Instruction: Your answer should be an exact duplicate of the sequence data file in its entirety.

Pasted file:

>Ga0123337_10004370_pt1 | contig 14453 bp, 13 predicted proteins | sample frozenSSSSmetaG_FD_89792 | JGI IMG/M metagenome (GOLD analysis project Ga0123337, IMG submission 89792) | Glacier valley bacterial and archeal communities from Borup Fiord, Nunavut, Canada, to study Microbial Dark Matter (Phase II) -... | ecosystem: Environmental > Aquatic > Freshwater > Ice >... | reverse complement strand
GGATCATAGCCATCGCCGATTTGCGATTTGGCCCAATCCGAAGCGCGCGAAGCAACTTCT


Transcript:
>Ga0123337_10004370_pt1 | contig 14453 bp, 13 predicted proteins | sample frozenSSSSmetaG_FD_89792 | JGI IMG/M metagenome (GOLD analysis project Ga0123337, IMG submission 89792) | Glacier valley bacterial and archeal communities from Borup Fiord, Nunavut, Canada, to study Microbial Dark Matter (Phase II) -... | ecosystem: Environmental > Aquatic > Freshwater > Ice >... | reverse complement strand
GGATCATAGCCATCGCCGATTTGCGATTTGGCCCAATCCGAAGCGCGCGAAGCAACTTCT